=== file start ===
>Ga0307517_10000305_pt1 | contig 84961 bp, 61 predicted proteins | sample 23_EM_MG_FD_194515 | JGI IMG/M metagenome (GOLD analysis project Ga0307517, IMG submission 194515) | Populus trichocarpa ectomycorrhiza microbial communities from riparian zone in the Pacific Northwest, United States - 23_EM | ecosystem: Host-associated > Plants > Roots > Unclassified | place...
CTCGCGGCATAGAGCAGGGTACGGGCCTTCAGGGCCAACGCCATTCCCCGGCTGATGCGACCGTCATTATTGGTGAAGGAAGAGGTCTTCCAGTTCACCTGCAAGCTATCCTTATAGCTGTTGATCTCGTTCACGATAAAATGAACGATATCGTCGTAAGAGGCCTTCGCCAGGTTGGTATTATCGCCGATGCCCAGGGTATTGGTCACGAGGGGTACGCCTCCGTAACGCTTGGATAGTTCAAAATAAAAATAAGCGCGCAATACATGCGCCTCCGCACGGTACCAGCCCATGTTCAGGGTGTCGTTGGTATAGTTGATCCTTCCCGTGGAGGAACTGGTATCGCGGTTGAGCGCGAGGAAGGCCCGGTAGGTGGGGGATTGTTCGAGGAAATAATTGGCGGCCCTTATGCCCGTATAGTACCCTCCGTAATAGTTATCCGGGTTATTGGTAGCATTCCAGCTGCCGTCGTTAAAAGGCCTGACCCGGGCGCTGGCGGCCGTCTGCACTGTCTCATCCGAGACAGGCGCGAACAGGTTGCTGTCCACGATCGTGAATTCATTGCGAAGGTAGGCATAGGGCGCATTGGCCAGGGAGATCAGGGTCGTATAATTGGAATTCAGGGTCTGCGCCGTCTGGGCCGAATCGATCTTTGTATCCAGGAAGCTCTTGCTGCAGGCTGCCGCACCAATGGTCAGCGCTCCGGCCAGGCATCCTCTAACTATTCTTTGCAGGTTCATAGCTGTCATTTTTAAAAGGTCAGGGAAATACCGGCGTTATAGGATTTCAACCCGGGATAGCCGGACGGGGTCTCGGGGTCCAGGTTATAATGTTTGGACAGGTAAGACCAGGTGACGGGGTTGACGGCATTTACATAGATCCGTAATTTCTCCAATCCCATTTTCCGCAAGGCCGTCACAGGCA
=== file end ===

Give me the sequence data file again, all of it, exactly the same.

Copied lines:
>Ga0307517_10000305_pt1 | contig 84961 bp, 61 predicted proteins | sample 23_EM_MG_FD_194515 | JGI IMG/M metagenome (GOLD analysis project Ga0307517, IMG submission 194515) | Populus trichocarpa ectomycorrhiza microbial communities from riparian zone in the Pacific Northwest, United States - 23_EM | ecosystem: Host-associated > Plants > Roots > Unclassified | place...
CTCGCGGCATAGAGCAGGGTACGGGCCTTCAGGGCCAACGCCATTCCCCGGCTGATGCGACCGTCATTATTGGTGAAGGAAGAGGTCTTCCAGTTCACCTGCAAGCTATCCTTATAGCTGTTGATCTCGTTCACGATAAAATGAACGATATCGTCGTAAGAGGCCTTCGCCAGGTTGGTATTATCGCCGATGCCCAGGGTATTGGTCACGAGGGGTACGCCTCCGTAACGCTTGGATAGTTCAAAATAAAAATAAGCGCGCAATACATGCGCCTCCGCACGGTACCAGCCCATGTTCAGGGTGTCGTTGGTATAGTTGATCCTTCCCGTGGAGGAACTGGTATCGCGGTTGAGCGCGAGGAAGGCCCGGTAGGTGGGGGATTGTTCGAGGAAATAATTGGCGGCCCTTATGCCCGTATAGTACCCTCCGTAATAGTTATCCGGGTTATTGGTAGCATTCCAGCTGCCGTCGTTAAAAGGCCTGACCCGGGCGCTGGCGGCCGTCTGCACTGTCTCATCCGAGACAGGCGCGAACAGGTTGCTGTCCACGATCGTGAATTCATTGCGAAGGTAGGCATAGGGCGCATTGGCCAGGGAGATCAGGGTCGTATAATTGGAATTCAGGGTCTGCGCCGTCTGGGCCGAATCGATCTTTGTATCCAGGAAGCTCTTGCTGCAGGCTGCCGCACCAATGGTCAGCGCTCCGGCCAGGCATCCTCTAACTATTCTTTGCAGGTTCATAGCTGTCATTTTTAAAAGGTCAGGGAAATACCGGCGTTATAGGATTTCAACCCGGGATAGCCGGACGGGGTCTCGGGGTCCAGGTTATAATGTTTGGACAGGTAAGACCAGGTGACGGGGTTGACGGCATTTACATAGATCCGTAATTTCTCCAATCCCATTTTCCGCAAGGCCGTCACAGGCA